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“Every crisis concerns us to some extent”

Germany is highly active in crisis regions. Ekkehard Brose, Special Envoy for Crisis Prevention and Stabilization at Germany’s Federal Foreign Office, explains which issues are a particular focus.

Ekkehard Brose at the donor conference for Iraq
Ekkehard Brose at the donor conference for Iraq © dpa

Mr Brose, what is the remit of your department?

Foreign policy these days needs to be more than what used perhaps to be seen as “conventional” diplomacy. Germany’s engagement in Afghanistan made it clear to us early on that we must support political activities by pursuing concrete projects in the country. We call this the “foreign policy toolkit”.

You are not referring here to humanitarian aid, are you?

No, humanitarian aid has been an integral part of the Federal Foreign Office’s remit in crisis regions for 50 years. What is comparatively new is that we also engage directly by carrying out stabilising project work in crisis regions, for example in the form of mediation, support for security sector reform or the promotion of structures based on the rule of law. In 2015, we pooled our expertise in these various fields and created a new department at the Federal Foreign Office.

 Ekkehard Brose
Ekkehard Brose, Special Envoy for Crisis Prevention and Stabilization at Germany‘s Federal Foreign Office © Auswärtiges Amt

Was this also a response to the crisis in Syria and the large numbers of refugees in Germany?

It would be wrong to reduce our efforts to a desire to alleviate the reasons for migration. Every crisis concerns us to some extent in a globalised world – this is perhaps the fundamental insight to be gained from the events of 2015. Our destiny is linked on many levels with that of the rest of the world: with respect to transnational threats such as terrorism and to environmental, economic, cultural and political events.

Ultimately, it is a question of assuming even more responsibility for structures that give rise to order in the world. This can only succeed if a networked and multilateral approach is adopted.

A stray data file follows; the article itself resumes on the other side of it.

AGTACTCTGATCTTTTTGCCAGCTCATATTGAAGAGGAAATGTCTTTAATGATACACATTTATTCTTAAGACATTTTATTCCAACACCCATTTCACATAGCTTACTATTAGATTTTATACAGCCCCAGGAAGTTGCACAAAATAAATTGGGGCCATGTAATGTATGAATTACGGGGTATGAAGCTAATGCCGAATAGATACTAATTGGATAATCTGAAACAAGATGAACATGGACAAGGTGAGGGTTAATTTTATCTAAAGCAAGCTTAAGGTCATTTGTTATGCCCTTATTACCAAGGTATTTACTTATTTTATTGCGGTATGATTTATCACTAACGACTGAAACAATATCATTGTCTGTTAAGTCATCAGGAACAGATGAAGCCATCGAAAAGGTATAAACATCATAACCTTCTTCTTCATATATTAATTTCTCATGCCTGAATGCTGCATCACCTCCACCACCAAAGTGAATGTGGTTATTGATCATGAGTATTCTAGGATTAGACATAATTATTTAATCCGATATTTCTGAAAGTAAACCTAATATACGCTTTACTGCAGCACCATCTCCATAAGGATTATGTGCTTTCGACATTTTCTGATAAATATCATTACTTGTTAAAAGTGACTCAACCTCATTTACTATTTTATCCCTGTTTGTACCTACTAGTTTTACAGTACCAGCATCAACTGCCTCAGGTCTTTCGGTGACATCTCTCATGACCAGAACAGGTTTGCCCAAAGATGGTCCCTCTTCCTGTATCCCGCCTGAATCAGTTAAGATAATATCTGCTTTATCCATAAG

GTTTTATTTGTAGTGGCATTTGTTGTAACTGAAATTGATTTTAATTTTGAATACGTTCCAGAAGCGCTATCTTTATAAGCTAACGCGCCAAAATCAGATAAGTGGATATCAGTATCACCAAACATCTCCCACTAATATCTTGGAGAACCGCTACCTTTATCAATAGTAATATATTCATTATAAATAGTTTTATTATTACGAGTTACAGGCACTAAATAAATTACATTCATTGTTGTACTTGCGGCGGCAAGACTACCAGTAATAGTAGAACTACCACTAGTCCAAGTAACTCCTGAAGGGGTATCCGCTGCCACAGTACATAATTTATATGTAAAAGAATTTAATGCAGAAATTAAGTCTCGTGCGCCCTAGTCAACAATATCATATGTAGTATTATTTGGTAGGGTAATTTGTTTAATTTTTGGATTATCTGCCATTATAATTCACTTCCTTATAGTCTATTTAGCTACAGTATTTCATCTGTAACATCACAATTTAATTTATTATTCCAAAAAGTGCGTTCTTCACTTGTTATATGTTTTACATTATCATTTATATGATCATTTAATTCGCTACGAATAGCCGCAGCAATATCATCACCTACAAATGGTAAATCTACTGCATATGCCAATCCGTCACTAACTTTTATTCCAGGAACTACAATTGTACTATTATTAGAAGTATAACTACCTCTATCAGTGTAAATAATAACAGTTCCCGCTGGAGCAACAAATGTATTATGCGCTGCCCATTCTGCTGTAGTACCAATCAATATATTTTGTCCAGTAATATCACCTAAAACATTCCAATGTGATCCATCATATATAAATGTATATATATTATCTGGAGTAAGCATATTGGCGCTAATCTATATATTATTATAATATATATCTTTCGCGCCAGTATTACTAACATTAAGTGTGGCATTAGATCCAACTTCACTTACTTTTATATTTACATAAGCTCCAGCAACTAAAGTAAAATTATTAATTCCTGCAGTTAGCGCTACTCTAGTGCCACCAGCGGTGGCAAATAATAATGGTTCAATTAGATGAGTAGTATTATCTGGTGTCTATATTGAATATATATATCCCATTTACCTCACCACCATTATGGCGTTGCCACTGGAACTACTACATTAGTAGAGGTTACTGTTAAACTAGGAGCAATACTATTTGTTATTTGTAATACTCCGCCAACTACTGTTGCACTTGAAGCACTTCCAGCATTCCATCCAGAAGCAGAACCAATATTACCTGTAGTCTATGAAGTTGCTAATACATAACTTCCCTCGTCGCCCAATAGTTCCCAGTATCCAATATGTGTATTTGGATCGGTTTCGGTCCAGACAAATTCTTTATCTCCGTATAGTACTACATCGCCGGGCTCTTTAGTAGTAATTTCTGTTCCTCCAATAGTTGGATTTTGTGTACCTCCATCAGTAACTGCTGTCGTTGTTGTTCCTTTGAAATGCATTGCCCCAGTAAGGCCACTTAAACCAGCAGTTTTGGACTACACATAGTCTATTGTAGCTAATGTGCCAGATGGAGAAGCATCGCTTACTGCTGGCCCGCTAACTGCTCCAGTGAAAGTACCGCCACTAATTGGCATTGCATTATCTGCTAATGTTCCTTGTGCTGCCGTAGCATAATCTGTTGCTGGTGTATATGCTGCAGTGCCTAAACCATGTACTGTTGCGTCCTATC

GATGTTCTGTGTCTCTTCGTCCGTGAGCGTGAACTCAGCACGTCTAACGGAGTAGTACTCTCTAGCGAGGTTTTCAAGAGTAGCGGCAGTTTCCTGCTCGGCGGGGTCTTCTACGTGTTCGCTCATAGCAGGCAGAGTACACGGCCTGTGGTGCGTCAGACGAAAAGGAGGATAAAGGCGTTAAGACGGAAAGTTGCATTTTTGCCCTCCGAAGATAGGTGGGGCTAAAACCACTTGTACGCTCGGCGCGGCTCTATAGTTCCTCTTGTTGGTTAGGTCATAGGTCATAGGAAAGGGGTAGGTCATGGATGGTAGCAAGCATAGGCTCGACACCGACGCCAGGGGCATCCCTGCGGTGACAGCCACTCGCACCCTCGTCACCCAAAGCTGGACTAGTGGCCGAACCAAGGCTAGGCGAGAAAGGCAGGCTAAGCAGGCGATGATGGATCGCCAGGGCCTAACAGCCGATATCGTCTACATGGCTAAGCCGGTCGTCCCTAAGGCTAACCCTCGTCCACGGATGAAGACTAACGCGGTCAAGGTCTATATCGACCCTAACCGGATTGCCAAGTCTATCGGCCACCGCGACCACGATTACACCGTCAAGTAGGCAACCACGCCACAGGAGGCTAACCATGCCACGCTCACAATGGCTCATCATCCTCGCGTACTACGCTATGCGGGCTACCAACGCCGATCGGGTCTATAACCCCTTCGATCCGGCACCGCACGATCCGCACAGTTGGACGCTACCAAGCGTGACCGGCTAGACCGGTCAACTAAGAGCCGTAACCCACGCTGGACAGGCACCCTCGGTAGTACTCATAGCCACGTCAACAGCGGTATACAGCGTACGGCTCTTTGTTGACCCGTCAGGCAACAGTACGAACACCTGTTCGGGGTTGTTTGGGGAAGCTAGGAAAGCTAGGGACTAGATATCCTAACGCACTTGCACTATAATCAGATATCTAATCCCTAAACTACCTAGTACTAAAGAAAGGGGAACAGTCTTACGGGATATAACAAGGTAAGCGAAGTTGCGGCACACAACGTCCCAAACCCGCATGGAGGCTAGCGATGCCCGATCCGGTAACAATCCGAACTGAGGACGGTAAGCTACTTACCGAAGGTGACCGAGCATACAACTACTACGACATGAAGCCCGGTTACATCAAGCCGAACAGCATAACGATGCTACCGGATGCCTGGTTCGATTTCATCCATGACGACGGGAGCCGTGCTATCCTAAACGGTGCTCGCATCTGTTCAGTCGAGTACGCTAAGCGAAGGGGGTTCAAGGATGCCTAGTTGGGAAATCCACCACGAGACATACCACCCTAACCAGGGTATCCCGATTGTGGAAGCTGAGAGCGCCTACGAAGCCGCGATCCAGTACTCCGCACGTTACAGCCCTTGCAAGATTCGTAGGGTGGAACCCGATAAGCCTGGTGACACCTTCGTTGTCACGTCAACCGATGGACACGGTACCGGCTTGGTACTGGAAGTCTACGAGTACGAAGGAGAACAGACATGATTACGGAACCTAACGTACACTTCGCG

Is it in fact possible to distinguish so clearly between humanitarian aid and stabilisation?

In principle, yes. Humanitarian aid is driven by needs, such as a shortage of food or water. During this phase, strategic political considerations do not really have any role to play, as the uppermost priority is to save human lives. By contrast, stabilisation is always geared towards political criteria, for example the question of what can be done to help a legitimate government to regain a foothold in a country ravaged by war and threatened by terrorism.

You have experienced such a situation yourself in Iraq, where you served as the ambassador from 2014 to 2016.

Iraq is indeed a prime example of stabilisation policy in the sense I have just outlined. Once territories had been liberated from IS control, it was important to give people the feeling that they were safe in their homes again and could enter public spaces without fear. Iraq illustrated how essential it is for example for a formerly embattled city to be cleared of mines before one even begins to think about further stabilisation and development. The presence of local police is equally vital when it comes to creating a sense of security and trust. This is why the Federal Foreign Office supports mine clearing programmes and the development of a police force in Iraq, as well as in many other regions around the world. More than four out of the six million internally displaced persons in Iraq have meanwhile returned to their home towns and villages – a resounding success.

Another relatively new field of action concerns climate and security. Is this about the effects of climate change?

Yes, and specifically about considering how the effects of climate change relate to our activities in the areas of humanitarian aid and stabilisation. One good example is the Lake Chad Basin in West Africa, one of the world’s most crisis-plagued regions. In this region, climate change serves to additionally exacerbate existing conflicts. We see it as our task to gain a better understanding of such interrelationships, also by working together with partners at the local level, and to take these into account in our stabilisation efforts. Germany will also use its membership of the UN Security Council to achieve this.

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Interview: Klaus Lüber

Ekkehard Brose is the Special Envoy for Crisis Prevention and Stabilization at Germany’s Federal Foreign Office. At @AA_stabilisiert he reports on Twitter about current Federal Foreign Office projects in the areas of crisis prevention, stabilisation, post-conflict rehabilitation and humanitarian aid.


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